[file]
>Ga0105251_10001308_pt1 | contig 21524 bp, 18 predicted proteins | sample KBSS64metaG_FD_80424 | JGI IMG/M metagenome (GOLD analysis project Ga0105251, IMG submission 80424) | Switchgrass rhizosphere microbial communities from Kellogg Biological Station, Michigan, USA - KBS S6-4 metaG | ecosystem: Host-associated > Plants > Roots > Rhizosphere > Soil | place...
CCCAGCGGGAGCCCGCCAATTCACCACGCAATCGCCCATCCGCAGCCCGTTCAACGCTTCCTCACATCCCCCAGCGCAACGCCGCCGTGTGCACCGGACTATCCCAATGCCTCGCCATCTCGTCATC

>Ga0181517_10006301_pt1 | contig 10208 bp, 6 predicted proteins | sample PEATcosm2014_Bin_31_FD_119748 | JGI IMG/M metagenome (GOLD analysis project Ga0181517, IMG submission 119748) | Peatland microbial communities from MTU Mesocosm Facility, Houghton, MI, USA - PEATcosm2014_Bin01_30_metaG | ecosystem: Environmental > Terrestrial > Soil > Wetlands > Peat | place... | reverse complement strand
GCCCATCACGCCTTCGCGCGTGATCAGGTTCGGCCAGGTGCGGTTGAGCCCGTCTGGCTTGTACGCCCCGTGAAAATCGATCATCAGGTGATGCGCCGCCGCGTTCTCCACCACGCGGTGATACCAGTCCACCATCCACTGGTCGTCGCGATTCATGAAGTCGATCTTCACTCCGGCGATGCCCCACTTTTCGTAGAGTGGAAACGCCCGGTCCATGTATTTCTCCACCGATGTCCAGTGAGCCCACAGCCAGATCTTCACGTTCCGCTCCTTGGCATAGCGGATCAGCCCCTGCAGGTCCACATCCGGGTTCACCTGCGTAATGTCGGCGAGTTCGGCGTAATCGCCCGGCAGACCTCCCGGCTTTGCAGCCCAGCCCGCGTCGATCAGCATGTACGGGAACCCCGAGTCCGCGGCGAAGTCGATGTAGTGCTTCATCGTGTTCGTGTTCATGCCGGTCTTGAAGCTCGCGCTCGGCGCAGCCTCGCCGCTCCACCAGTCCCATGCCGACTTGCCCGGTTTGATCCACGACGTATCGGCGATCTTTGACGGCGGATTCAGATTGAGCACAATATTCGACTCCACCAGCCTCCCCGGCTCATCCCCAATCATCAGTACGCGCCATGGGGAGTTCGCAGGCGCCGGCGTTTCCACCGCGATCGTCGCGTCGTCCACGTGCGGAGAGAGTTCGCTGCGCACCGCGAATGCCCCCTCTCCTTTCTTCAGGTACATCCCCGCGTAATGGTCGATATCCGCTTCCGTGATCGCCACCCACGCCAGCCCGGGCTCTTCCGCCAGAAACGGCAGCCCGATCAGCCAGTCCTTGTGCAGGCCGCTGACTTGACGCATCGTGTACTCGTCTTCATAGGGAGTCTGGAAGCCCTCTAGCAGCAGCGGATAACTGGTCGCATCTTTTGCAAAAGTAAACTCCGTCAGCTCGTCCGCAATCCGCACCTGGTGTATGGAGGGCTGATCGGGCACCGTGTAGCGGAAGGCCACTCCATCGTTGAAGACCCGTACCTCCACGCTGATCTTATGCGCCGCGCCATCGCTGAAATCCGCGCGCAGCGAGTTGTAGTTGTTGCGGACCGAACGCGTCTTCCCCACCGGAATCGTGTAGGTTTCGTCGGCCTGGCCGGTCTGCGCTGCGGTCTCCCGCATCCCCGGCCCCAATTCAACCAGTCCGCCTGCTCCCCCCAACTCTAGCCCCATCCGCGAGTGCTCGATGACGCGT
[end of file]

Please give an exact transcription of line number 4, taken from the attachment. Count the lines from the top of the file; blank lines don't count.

GCCCATCACGCCTTCGCGCGTGATCAGGTTCGGCCAGGTGCGGTTGAGCCCGTCTGGCTTGTACGCCCCGTGAAAATCGATCATCAGGTGATGCGCCGCCGCGTTCTCCACCACGCGGTGATACCAGTCCACCATCCACTGGTCGTCGCGATTCATGAAGTCGATCTTCACTCCGGCGATGCCCCACTTTTCGTAGAGTGGAAACGCCCGGTCCATGTATTTCTCCACCGATGTCCAGTGAGCCCACAGCCAGATCTTCACGTTCCGCTCCTTGGCATAGCGGATCAGCCCCTGCAGGTCCACATCCGGGTTCACCTGCGTAATGTCGGCGAGTTCGGCGTAATCGCCCGGCAGACCTCCCGGCTTTGCAGCCCAGCCCGCGTCGATCAGCATGTACGGGAACCCCGAGTCCGCGGCGAAGTCGATGTAGTGCTTCATCGTGTTCGTGTTCATGCCGGTCTTGAAGCTCGCGCTCGGCGCAGCCTCGCCGCTCCACCAGTCCCATGCCGACTTGCCCGGTTTGATCCACGACGTATCGGCGATCTTTGACGGCGGATTCAGATTGAGCACAATATTCGACTCCACCAGCCTCCCCGGCTCATCCCCAATCATCAGTACGCGCCATGGGGAGTTCGCAGGCGCCGGCGTTTCCACCGCGATCGTCGCGTCGTCCACGTGCGGAGAGAGTTCGCTGCGCACCGCGAATGCCCCCTCTCCTTTCTTCAGGTACATCCCCGCGTAATGGTCGATATCCGCTTCCGTGATCGCCACCCACGCCAGCCCGGGCTCTTCCGCCAGAAACGGCAGCCCGATCAGCCAGTCCTTGTGCAGGCCGCTGACTTGACGCATCGTGTACTCGTCTTCATAGGGAGTCTGGAAGCCCTCTAGCAGCAGCGGATAACTGGTCGCATCTTTTGCAAAAGTAAACTCCGTCAGCTCGTCCGCAATCCGCACCTGGTGTATGGAGGGCTGATCGGGCACCGTGTAGCGGAAGGCCACTCCATCGTTGAAGACCCGTACCTCCACGCTGATCTTATGCGCCGCGCCATCGCTGAAATCCGCGCGCAGCGAGTTGTAGTTGTTGCGGACCGAACGCGTCTTCCCCACCGGAATCGTGTAGGTTTCGTCGGCCTGGCCGGTCTGCGCTGCGGTCTCCCGCATCCCCGGCCCCAATTCAACCAGTCCGCCTGCTCCCCCCAACTCTAGCCCCATCCGCGAGTGCTCGATGACGCGT